Winter is fast approaching. Slice your energy bills without sacrificing comfort. Consumer Reports provides these tips:
Plug air leaks. Many homes have small leaks in the foundation, walls, ceilings, and roof that let out as much heated air in the winter as an open window. Some air-sealing tasks are DIY-friendly, such as plugging leaks around windows, doors, and electrical outlets with caulk, expandable sealant, and weather stripping. Insulating and sealing ductwork, found in homes with forced-air heating and cooling, is best left to the pros, but it could lower your energy bills by about $400 a year.
Give LEDs a look. The latest thing in light bulbs, LEDs improve on compact fluorescent bulbs in many ways, including longer life, enhanced light quality, and better dimming. The down side is cost—about $18 to $35 for a 60-watt replacement LED bulb vs. $1.25 to $1.50 for a similar compact fluorescent. Even at those prices, LEDs will lower your electrical bills.
Make technology work for you. Call it the Watt Watchers Effect: Consumers who see how much energy they’re using and what it’s costing them end up consuming about 7 percent less than those who simply get a bill. Almost 40 utility companies have created or plan to create a “green button” on their website that allows customers to easily view their energy-use info. Go to greenbuttondata.org to see whether your utility participates.
Get an energy audit. Home-performance contractors, as they’re known, will do a blower-door test and use infrared cameras to pinpoint air leaks, assess your heating and cooling equipment, and even review your utility bills. They can also detect safety hazards, such as indoor air pollutants and carbon monoxide leaks. Energy audits usually cost $250 to $800, depending on the size of your home. But state and utility rebates apply. In New York, for example, utilities offer free audits to most homeowners.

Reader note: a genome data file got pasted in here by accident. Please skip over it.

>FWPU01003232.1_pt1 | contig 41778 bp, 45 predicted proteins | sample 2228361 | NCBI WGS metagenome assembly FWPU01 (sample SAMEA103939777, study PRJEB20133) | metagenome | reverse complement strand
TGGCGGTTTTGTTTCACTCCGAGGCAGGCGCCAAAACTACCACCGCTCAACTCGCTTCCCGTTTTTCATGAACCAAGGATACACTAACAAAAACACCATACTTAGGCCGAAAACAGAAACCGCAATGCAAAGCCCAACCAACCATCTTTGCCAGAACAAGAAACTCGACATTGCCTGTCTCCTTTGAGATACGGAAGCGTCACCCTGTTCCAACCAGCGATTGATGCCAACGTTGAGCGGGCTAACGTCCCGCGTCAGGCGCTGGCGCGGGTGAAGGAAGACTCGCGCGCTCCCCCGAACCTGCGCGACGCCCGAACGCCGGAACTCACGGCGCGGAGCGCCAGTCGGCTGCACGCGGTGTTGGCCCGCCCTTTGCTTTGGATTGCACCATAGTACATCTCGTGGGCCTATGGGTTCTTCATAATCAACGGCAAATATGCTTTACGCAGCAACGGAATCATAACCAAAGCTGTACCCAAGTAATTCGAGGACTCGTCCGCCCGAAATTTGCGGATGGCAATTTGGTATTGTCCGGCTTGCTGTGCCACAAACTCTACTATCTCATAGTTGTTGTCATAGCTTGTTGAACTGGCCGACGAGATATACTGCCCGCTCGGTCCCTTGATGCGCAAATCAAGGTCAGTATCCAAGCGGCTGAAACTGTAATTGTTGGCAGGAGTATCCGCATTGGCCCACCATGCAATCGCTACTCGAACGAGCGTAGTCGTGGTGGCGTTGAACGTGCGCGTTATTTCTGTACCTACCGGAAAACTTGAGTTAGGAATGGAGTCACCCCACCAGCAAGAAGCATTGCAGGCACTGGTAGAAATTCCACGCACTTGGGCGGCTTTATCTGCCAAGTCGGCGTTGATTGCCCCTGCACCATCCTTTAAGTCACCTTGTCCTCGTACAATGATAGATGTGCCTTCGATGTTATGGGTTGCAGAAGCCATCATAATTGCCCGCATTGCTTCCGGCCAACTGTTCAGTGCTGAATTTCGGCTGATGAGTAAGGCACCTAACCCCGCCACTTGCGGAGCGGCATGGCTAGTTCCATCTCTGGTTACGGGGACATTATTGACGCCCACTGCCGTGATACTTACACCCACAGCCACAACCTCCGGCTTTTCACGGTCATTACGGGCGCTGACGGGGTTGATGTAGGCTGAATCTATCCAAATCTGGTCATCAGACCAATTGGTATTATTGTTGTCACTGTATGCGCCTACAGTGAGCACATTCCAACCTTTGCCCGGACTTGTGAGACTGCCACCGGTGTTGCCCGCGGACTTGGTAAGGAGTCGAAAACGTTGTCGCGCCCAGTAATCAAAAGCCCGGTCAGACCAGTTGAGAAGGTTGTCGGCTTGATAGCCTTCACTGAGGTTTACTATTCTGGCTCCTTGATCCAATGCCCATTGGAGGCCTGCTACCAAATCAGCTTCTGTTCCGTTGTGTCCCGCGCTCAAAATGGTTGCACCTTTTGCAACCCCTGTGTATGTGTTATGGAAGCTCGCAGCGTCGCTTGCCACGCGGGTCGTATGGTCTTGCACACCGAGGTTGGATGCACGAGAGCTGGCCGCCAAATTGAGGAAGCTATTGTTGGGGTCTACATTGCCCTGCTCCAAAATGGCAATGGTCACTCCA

Upgrade your appliances. Swapping out a 15-year-old refrigerator for an energy-efficient model could lower your annual electric bill by $60. A high-efficiency top- or front-loading clothes washer might save you another $130. What’s more, a recent study by two leading consumer advocacy groups found that most energy-saving appliances outperform less-efficient models without costing more at the store, when adjusted for inflation.
Consider alternative energy sources. More consumers are looking beyond fossil fuels to heat and cool their home, taking advantage of the renewable-energy tax credits that extend through 2016. Geothermal heat pumps are now installed in about 50,000 US homes each year. Those systems use the earth’s relatively constant temperature to provide heating, cooling, and hot water. Costing $17,000 on average, they’re pricey to install, though the Energy Department puts the payback period at a brisk 5 to 10 years.
Solar is another alternative. Even higher up-front costs — $20,000 or more for photovoltaic roof panels — have created a market for solar leasing. You rent the system from a provider and pay a fixed monthly fee that’s supposed to be lower than your current electric bill.Consumer Reports writes columns, reviews, and ratings on cars, appliances, electronics, and other consumer goods. Previous stories can be found at consumerreports.org.